Marfan syndrome is a connective tissue disorder caused by abnormal production of fibrillin. The disorder is often inherited and affects each individual patient in varying degrees.
Organ systems involved with Marfan syndrome include:
The aortic wall is weakened in Marfan syndrome, and patients are prone to development of aortic aneurysm (dilation of aorta) and aortic dissection (tearing of aorta). Aortic dissection is a life-threatening condition and can be fatal if not detected and emergently treated.
The heart valves may become insufficient (leaky) in Marfan syndrome. The mitral valve commonly exhibits prolapse, in which the valve leaflets bow back into the left atrium. The aortic valve may become insufficient due to aneurysm formation of the ascending aorta.
Treatment of aortic aneurysm in patients with Marfan syndrome requires control of blood pressure and regular imaging with echocardiography or CT scanning to monitor for continued enlargement. Surgery should ideally be performed before there is excessive dilation or dissection. Many patients will be candidates for valve-sparing operations, during which the aneurysm is replaced and the patient's own aortic valve is kept in place.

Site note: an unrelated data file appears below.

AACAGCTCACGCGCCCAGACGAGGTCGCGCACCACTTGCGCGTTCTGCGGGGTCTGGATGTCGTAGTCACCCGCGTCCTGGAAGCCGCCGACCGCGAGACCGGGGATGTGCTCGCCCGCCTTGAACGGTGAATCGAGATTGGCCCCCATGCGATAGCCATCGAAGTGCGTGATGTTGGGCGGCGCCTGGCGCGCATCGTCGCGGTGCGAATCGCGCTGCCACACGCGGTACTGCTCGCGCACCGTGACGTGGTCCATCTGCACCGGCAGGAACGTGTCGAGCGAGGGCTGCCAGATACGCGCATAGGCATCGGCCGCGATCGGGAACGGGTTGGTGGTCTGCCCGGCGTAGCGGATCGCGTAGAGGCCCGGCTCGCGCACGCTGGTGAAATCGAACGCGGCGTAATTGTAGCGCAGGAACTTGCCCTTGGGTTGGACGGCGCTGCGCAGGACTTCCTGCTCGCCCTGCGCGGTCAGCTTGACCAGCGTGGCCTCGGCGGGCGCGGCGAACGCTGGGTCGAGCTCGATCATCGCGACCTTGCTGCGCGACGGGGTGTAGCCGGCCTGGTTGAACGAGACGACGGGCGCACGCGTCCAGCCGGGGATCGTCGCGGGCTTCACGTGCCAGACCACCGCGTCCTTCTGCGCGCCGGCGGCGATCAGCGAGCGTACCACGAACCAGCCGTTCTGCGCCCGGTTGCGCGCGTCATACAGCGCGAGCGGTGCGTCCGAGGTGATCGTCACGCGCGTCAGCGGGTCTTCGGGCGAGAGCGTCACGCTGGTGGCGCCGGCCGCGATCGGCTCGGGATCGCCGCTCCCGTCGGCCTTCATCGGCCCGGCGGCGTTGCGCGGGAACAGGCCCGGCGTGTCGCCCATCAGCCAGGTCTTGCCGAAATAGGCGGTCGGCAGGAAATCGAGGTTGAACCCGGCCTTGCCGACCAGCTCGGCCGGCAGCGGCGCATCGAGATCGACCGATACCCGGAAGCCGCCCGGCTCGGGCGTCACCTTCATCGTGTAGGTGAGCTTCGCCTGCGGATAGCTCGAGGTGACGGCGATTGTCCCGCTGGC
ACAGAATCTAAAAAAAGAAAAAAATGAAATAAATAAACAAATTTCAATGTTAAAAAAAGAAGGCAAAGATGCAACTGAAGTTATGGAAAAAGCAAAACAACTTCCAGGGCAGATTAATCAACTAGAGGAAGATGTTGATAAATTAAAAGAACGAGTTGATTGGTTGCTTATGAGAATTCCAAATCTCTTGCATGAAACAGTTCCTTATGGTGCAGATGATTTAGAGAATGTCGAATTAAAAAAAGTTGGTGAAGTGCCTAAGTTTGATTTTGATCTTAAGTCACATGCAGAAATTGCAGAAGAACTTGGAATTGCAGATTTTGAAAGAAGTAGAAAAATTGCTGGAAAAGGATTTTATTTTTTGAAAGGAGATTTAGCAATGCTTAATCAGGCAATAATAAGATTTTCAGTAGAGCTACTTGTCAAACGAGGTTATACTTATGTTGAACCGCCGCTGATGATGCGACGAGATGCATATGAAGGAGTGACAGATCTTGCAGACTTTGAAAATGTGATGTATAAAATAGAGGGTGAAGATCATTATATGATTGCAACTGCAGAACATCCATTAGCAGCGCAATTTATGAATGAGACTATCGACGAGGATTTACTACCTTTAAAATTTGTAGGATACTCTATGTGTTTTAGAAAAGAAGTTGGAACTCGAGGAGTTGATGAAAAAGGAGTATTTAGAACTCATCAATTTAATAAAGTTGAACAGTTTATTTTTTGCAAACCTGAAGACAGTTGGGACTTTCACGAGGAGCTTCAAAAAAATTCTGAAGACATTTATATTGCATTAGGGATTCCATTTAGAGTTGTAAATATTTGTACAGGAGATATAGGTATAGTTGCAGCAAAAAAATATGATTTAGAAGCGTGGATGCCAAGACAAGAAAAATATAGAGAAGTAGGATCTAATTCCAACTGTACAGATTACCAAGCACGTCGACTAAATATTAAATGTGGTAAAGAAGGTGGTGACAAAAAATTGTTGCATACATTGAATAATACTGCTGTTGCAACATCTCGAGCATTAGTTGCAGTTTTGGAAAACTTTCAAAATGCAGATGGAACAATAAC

Treatment of mitral valve disease in patients with Marfan syndrome involves careful monitoring until there is excessive leakage or symptoms. Surgical options include repair and reconstruction of the valve if possible, or valve replacement with a prosthetic valve.